Friday 10, May 2013
Cycling is enjoying a comeback all across Sydney. An increasing number of Sydneysiders are taking advantage of bicycles to help them avoid traffic congestion, save on the cost of fuel and more easily manoeuvre around what can often be unpredictable public transportation. Whether you ride your bicycle for transportation, for pleasure or for sport, you are in great company.
Cycling in Australia has long been a popular activity. The first big cycling boom occurred more than 100 years ago during the 19th century. The velocipede, which was invented in the 1860s, was wildly popular with men, women and children, and the first velocipede races in 1869 attracted thousands to the Melbourne Cricket Ground. These early cycles were not easy to ride or steer, however, and so their popularity dropped as more user-friendly bicycles began to appear on the horizon.
These new models, which included high wheelers, or bicycles with a small back wheel and large front wheel, were far easier to handle. Cycling began to draw people from all walks of life, and young Australians began to form cycling clubs, which offered them increased opportunities for riding, for socialization and for the organization of races and other competitions. Long-distance racing and touring were favourite year-round activities and attracted not just members of all parts of Australian society but also cyclists from around the world.
Cycling began to decline as urban areas sprawled out and transportation options expanded. As more people discover the joys of this more affordable, healthy and convenient form of travel, however, the appeal widens. Cycling is also becoming a more popular pastime. As Australians focus more on health, they look for more active hobbies and pleasurable forms of exercise. It’s no wonder then that the popularity of bicycling has increased more than 80 percent in just the last two years.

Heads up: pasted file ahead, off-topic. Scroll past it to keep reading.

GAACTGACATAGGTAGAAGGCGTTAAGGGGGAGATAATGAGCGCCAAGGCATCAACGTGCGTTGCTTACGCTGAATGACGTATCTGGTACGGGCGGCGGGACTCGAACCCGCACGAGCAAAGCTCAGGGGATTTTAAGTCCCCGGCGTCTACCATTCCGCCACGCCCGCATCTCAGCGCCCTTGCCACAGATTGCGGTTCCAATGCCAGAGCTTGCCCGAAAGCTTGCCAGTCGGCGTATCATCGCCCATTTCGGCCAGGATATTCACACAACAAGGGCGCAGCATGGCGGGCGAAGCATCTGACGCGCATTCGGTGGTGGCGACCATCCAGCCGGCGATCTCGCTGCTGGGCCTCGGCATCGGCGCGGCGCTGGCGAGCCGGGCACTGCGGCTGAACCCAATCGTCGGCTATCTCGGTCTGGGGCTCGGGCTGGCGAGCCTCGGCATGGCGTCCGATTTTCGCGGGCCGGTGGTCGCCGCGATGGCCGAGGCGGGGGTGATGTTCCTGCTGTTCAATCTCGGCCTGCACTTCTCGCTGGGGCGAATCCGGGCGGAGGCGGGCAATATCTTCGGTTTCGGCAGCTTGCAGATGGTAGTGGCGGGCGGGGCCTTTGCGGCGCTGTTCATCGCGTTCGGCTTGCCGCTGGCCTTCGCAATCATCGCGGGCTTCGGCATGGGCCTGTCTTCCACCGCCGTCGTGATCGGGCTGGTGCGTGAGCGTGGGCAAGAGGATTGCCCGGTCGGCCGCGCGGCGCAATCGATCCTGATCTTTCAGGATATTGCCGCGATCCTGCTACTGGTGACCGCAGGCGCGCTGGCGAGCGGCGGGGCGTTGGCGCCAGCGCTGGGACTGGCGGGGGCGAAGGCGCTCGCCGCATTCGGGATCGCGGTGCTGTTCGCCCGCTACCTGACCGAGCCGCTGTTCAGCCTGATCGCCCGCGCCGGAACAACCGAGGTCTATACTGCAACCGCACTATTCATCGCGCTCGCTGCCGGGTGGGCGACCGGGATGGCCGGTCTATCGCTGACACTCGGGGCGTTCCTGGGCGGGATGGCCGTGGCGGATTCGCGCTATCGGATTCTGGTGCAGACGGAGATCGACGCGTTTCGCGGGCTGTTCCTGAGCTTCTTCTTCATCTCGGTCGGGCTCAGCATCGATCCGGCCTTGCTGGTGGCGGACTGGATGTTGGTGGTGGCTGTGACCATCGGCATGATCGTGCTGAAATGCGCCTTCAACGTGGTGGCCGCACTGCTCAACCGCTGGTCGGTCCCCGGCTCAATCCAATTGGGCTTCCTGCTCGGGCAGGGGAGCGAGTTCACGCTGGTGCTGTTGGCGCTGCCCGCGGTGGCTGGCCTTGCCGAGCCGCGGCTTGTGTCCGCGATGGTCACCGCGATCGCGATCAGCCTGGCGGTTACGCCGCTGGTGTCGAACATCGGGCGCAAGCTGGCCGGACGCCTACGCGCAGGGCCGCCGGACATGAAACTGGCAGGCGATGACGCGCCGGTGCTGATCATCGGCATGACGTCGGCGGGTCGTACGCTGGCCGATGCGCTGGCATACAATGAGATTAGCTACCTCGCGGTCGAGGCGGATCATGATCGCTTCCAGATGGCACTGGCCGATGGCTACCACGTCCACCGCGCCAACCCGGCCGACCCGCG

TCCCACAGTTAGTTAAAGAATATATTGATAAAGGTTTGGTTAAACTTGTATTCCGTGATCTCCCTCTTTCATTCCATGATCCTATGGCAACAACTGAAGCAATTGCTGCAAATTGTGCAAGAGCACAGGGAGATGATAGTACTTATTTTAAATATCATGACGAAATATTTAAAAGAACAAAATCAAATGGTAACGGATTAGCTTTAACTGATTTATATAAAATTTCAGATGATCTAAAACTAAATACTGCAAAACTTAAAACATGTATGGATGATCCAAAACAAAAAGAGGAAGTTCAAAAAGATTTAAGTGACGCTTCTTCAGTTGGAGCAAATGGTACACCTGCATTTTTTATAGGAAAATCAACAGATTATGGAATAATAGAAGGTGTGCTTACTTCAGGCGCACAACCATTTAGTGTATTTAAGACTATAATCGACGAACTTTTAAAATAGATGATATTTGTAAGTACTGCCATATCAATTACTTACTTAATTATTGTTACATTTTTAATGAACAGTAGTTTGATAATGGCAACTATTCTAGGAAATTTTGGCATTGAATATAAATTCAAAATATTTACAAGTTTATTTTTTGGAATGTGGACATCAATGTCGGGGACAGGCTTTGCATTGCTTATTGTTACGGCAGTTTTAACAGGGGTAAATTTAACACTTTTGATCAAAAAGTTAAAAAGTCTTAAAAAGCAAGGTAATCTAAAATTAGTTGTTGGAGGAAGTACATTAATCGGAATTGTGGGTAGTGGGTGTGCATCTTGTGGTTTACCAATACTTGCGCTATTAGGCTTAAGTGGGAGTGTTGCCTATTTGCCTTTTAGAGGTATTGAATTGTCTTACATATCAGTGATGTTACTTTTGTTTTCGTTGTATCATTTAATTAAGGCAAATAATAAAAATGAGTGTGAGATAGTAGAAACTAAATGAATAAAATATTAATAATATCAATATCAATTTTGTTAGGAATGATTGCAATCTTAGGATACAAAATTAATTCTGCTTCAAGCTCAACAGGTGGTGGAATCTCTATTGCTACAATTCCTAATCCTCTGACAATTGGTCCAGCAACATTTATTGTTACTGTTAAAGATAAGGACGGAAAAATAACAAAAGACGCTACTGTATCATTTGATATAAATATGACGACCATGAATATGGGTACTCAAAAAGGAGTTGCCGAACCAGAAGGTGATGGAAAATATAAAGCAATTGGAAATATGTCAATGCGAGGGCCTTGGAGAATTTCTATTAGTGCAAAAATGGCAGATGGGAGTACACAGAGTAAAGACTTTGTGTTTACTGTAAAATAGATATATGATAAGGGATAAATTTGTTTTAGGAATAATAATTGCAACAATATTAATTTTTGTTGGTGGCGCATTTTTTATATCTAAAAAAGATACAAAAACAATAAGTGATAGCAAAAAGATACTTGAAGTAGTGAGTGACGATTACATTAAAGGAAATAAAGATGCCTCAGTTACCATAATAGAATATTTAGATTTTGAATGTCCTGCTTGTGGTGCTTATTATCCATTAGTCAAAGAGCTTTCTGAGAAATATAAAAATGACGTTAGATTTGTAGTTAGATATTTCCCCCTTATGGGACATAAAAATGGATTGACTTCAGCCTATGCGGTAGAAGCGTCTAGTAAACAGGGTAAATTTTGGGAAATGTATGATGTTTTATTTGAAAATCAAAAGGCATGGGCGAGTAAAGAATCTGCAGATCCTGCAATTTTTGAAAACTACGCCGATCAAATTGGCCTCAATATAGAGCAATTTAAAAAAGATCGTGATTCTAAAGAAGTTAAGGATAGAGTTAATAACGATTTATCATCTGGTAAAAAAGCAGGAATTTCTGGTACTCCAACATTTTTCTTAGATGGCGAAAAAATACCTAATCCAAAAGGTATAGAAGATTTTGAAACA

In fact, in 2011, nearly 3 percent of people rode bicycles to work, which is a 115 percent increase from 2001. The inner city enjoys the highest rate of cycling. As cycling becomes more popular, Sydney’s traffic becomes less congested, and the air we breathe can be cleaner. Cycling can also help reduce greenhouse emissions and obesity rates.
Cycling for transportation or pleasure requires more than just a bicycle, however. Sydney’s infrastructure must be designed to better accommodate cyclists safely and efficiently. Dedicated lanes, bike parks and other amenities can make the decision to cycle to work even easier. Cyclists can also play an active role in boosting their numbers by encouraging acceptance. Cycling safely, using hand signals to indicate turns or lane changes, slowing at corners and giving pedestrians right-of-way can ensure cyclists continue to coexist peacefully with other Sydneysiders.